There are some things SGC gate team members notice about the Atlantis teams who come to Earth on rotation. Nothing alarming. Nothing worth bringing to the brass’s attention. Different galaxies leave different scars, after all, and if the world’s gonna keep getting saved the people doing the saving are going to have to learn to tolerate each other’s quirks.
But still. There are things.
The Lanteans group together, even when there’s no need. Especially when there’s no need. In a whole wide empty mess, a scientist will sit down across from a sergeant he hates and they will… converse. Pleasantly. About the weather.
The memory makes cold spiders crawl up Corporal Barnes’s spine.
Captain Lopez sometimes finds himself walking past the locker room after AR 5 gets cleared by medical. He also sometimes hears a woman singing in a short, deep language he thinks is probably Satedan. One time, he stands against the wall for five minutes humming along to a call and response.
After being captured and brought aboard a ha’tak, SG 7 watches AR 4 pull knives and tools of every conceivable material from every conceivable hiding place, up to and including threaded through their slightly-longer-than-regulation hair. AR 4’s engineer opens the cell door with a multi tool she’d had stashed in her bra. SG 7’s explosive expert takes out the guard barehanded, recouping some of his team’s lost honor in the process.
AR 6’s team leader takes his first look at a goa’uld and has to fight back laughter. It doesn’t help that its peacock feather headdress is ever so slightly crooked.
AR 4’s second incarnation brings with it a captain with a flair for alien vulgarity. At least, Major Patrick thinks it’s vulgarity – nothing whispered so sweetly to a difficult village headman could actually have been sweet. When he asks, he gets a no sir, of course not, sir, for an answer, but the next night, when the captain starts up again, he pronounces everything more clearly, more distinctly, like he’s giving Major Patrick a chance to learn if he wants to. The third night comes complete with gestures and the carefully blank faces of the rest of AR 4. There’s no fourth night, owing to a badly-timed village coup, but during the moonlit sprint for the gate Major Patrick learns several new words from the captain and the engineer as they keep each other moving.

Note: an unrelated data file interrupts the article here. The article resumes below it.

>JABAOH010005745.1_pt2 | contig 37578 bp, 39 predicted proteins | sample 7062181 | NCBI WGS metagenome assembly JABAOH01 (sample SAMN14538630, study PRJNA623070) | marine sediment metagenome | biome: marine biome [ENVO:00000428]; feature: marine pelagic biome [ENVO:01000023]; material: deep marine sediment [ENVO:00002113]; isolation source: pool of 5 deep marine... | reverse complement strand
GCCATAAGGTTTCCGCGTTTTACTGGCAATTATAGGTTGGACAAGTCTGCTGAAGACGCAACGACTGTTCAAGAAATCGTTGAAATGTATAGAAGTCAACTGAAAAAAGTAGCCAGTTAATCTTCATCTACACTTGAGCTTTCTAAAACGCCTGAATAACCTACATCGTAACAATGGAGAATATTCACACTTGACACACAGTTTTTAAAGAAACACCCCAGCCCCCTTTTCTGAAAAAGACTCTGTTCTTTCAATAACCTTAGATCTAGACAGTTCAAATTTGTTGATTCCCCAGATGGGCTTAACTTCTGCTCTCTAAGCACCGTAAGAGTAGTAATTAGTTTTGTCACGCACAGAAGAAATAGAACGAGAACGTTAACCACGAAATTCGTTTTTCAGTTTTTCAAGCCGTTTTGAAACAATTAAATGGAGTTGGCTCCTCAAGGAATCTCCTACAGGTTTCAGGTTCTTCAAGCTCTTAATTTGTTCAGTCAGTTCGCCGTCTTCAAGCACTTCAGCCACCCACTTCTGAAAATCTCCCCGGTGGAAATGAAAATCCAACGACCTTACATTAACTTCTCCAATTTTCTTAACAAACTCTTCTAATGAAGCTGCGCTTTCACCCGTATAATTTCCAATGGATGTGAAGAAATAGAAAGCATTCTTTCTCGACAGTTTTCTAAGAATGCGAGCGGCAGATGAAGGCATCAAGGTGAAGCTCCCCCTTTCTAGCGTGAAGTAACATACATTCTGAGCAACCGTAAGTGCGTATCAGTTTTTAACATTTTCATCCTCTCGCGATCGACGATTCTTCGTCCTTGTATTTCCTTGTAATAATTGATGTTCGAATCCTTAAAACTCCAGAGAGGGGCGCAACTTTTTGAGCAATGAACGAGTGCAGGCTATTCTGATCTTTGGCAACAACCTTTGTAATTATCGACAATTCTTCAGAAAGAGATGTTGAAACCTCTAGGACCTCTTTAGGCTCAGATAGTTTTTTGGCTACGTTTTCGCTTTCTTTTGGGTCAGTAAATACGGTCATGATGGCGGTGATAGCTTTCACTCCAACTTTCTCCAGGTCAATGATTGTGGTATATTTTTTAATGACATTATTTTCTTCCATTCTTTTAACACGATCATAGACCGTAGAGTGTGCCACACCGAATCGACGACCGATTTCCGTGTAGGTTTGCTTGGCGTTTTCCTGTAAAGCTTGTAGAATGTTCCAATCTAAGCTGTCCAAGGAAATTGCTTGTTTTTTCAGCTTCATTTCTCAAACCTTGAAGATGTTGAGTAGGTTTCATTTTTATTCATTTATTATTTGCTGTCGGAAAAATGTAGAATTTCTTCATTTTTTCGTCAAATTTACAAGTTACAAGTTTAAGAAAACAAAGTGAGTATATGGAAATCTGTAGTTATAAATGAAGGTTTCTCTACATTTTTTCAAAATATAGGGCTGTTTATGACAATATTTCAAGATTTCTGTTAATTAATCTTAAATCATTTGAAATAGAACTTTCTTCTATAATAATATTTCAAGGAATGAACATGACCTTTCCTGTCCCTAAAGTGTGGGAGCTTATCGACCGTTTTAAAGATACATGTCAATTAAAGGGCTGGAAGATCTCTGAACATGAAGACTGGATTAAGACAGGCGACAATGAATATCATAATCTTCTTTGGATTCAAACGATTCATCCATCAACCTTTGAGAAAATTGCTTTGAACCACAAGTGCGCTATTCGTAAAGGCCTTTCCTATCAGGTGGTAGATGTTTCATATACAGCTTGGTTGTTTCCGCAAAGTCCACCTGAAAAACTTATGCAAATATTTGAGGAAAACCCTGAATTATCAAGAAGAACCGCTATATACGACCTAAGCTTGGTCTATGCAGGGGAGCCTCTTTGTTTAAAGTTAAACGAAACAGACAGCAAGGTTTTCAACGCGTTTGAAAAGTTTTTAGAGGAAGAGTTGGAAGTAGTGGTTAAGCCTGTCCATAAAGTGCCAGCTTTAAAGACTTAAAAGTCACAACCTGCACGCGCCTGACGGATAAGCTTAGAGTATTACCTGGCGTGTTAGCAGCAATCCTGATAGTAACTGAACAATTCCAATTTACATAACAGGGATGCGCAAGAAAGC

It’s not all during missions, either. The gym is overtaken no less than three times a month by SGC personnel clamoring to learn some new Satedan takedown. Dr. Jones, the geologist from AR 10, chronologically forty two, rubs at the hand-shaped scar on his chest at least twice an hour. His teammates rub at theirs only slightly less often. No one who was on Atlantis for the plague of early May 2012 will voluntarily shake hands; this causes a shitstorm at the IOA until someone possessed with the powers of deductive reasoning points out that an offworld handclasp was how the plague got to Atlantis and that skin-to-skin contact was the main transmission vector.
They still hug, though, and no one’s explained why a hug is safer than a handshake.
Every time there’s a storm forecast for the greater Colorado Springs area, especially if it’s touted as Worst Of The Decade, the Lanteans in the mountain will make cracks about taking off for the weekend. Colonel Mitchell is just grateful he understands this one. He doesn’t know, at least until he goes to Atlantis, why the Lanteans working in the mess sometimes dye the mashed potatoes purple-green and put ginger in the stew, and he nearly sets his sinuses on fire the first time he tries the authentic Athosian hot sauce one lieutenant carries around in a cleaned-out Tabasco bottle.
Atlantis comes with its own set of holidays, too. Rising Day is celebrated with a full-out barbecue hosted by whoever’s renting the house with the largest backyard. Booze is drunk; Satedan battle songs are sung; Athosian dances are danced. Anyone who wants to come is invited, from the general all the way down to the test tube washers in the chemistry department.
Mourning Day is much quieter. A couple of hours before sunset, the Lanteans caravan out into the wilderness. They release their paper lanterns as the sun sets – one for every life lost for Atlantis. Not all of the names scrawled on the side are in English. Not all are from Earth. Eight are blank.
It’s considered an honor to be invited to a Mourning Day hike.
There are things people at the SGC notice about the Lanteans. But that’s okay, because they’re sure there are things the Lanteans notice about them, too.